I find it unfathomable that human beings could treat each other so horrendously, based simply on the color of one’s skin. To me it sounds like a bad science fiction novel. But as time has shown, truth is stranger than fiction when it comes to human history.
Centuries ago our country fought a brutal civil war to end slavery in America and free the black man. Yet to this very day, the color of one’s skin still plays a large part in our personal identity, our national politics and our sense of community. Here in Los Angeles, I once ventured into a Black Art gallery on La Brea. To my shock, there were multiple panels of large photographs documenting the gruesome public lynching and torture of young black men. Mostly taking place in the south, this appalling activity went on in America through the early 1930’s. Numerous photographers were hired to take pictures of the lynchings. Many of the subsequent pictures were made into postcards.
This represents an outstanding example of how the medium of photography can reveal and preserve historical evidence for us to collectively interpret. Often, and significantly, the photographs can be sickening and disturbing to deal with.
This brings me to share with you, and on a much more positive note, an outstanding exhibition making its West Coast debut, and currently on view at the Skirball Cultural Center, entitled “ ROAD TO FREEDOM; Photographs of the Civil Rights Movement from 1956 through 1968.” The extremely talented and perceptive Julian Cox, Director and Curator of Photographs at the High Museum in Atlanta Georgia, originally created the exhibit. The exhibition features more than 160 images that helped change the nation, as well as related historical objects. Taken by photojournalists, social activists, and anonymous witnesses, these compelling photographs exposed the injustice prevalent in America at the time, promoted solidarity among citizens, and dramatically increased the momentum of the struggle for equal rights.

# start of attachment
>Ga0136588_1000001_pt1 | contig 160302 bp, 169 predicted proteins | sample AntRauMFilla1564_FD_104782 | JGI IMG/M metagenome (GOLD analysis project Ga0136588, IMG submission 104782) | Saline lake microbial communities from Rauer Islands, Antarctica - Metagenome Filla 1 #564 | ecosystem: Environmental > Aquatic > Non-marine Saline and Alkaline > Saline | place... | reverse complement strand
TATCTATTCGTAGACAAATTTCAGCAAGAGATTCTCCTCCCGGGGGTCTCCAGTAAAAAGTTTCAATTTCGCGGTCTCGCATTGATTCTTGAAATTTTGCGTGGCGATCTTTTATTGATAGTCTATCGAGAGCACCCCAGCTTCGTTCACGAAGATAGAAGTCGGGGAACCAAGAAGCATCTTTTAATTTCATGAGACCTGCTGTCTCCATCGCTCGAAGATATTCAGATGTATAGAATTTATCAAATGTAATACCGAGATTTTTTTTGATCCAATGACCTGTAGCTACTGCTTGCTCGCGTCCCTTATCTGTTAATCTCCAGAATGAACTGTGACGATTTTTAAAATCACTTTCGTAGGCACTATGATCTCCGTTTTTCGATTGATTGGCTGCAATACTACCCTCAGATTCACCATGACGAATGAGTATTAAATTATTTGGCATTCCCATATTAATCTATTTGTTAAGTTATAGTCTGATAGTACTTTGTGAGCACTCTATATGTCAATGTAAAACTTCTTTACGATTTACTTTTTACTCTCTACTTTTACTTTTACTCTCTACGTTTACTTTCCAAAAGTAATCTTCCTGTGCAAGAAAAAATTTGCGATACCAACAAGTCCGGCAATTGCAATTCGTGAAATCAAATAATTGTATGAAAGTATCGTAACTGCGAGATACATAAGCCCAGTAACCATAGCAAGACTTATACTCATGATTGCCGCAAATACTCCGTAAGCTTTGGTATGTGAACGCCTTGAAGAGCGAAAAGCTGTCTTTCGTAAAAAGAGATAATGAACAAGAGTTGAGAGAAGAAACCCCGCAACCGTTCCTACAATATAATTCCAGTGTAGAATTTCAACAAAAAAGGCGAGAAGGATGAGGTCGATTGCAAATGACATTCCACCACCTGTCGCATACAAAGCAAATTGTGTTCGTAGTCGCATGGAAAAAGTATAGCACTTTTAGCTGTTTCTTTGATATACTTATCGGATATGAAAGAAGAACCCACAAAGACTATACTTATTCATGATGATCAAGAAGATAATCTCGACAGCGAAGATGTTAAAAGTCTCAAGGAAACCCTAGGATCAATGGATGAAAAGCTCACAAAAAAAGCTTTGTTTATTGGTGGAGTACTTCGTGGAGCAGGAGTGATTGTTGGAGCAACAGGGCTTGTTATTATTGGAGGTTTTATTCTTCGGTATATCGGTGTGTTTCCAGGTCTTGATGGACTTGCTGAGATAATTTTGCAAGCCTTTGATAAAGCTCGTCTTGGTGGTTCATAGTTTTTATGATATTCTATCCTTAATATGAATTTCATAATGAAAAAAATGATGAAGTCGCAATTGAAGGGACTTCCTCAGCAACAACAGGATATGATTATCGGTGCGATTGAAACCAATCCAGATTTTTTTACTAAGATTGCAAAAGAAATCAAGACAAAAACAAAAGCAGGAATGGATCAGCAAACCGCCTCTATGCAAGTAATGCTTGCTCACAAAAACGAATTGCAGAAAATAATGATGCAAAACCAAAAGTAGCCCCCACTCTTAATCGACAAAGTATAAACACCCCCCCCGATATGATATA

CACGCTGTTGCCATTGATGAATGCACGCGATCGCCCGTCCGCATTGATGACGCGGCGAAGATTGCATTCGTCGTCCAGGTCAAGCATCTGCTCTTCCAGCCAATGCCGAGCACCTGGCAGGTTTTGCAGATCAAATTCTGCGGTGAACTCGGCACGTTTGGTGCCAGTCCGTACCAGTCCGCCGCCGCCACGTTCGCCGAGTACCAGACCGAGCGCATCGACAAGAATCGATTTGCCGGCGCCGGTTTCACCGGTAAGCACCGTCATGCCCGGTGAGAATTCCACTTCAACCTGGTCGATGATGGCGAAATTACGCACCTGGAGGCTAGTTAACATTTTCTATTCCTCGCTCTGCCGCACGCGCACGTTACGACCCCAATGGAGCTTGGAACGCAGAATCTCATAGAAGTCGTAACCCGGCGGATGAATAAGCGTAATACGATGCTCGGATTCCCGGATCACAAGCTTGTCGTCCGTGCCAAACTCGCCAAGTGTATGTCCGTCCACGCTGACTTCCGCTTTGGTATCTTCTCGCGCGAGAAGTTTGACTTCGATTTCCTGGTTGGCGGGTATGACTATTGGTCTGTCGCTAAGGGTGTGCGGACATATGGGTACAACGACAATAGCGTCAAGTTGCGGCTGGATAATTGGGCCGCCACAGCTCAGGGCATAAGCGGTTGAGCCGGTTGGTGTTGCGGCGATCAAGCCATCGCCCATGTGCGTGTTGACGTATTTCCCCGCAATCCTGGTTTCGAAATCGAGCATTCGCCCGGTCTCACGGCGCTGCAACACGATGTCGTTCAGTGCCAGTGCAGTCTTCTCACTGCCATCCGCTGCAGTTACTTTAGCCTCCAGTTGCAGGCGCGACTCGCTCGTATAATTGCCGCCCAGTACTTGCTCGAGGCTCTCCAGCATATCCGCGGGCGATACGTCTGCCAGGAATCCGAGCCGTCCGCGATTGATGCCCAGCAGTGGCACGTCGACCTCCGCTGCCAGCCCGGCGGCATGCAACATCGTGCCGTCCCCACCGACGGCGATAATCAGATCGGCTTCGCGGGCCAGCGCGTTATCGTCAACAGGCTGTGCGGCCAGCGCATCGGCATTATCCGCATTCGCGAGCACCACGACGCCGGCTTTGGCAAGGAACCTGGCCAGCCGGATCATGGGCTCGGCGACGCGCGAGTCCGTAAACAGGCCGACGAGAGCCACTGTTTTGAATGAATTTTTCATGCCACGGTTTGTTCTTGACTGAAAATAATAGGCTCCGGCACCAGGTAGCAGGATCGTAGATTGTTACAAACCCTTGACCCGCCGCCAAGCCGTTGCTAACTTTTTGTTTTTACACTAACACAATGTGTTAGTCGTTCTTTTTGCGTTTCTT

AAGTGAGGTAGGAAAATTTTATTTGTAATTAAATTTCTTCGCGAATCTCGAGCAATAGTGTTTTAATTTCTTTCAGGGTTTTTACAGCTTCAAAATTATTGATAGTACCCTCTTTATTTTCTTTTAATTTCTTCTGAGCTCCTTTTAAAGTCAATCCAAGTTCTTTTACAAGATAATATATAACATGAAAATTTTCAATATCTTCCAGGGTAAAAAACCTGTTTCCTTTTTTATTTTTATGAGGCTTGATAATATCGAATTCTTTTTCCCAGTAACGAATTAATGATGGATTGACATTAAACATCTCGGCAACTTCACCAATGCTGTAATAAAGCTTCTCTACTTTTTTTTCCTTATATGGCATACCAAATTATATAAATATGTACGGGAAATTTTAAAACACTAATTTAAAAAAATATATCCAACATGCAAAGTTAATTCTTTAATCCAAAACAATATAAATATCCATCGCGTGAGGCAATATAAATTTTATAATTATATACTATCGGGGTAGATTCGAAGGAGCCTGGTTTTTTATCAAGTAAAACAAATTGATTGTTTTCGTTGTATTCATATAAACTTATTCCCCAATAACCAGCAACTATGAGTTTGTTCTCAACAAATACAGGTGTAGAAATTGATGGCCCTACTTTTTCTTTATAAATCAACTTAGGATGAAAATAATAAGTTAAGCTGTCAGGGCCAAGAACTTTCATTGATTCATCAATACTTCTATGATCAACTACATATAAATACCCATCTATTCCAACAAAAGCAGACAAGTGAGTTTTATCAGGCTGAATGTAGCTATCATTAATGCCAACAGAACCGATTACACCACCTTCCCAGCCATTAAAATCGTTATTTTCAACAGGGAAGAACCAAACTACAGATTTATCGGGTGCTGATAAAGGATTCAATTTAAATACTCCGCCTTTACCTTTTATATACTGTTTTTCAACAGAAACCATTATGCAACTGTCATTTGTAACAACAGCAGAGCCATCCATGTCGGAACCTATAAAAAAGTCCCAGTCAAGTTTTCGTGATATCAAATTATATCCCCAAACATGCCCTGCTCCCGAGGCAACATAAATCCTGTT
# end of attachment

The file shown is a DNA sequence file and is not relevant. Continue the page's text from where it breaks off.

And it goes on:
Exclusively for this Southern California presentation, the Skirball has developed a new section, focusing on Los Angeles’s civil rights history as well. Displayed in the galleries are telling images of our own struggles, as Angelenos, to grapple with the “movement” and its underlying problems.
One of the photographers critical to the movement was Danny Lyon, a white photographer from Chicago who was only 20 years old at the time. For those who are not familiar with Danny’s work, he is considered one of the finest photographers to have ever attached himself to numerous and significant American causes and subcultures. His work in this exhibit is only one example of his many extraordinary photo essays. He has an amazing grace with his camera, a wonderful eye, which only great photographers have. Clearly he is one of them. I suggest you look him up and discover his important contribution to photojournalism, as well as the art of photography in the many books he has published through the years.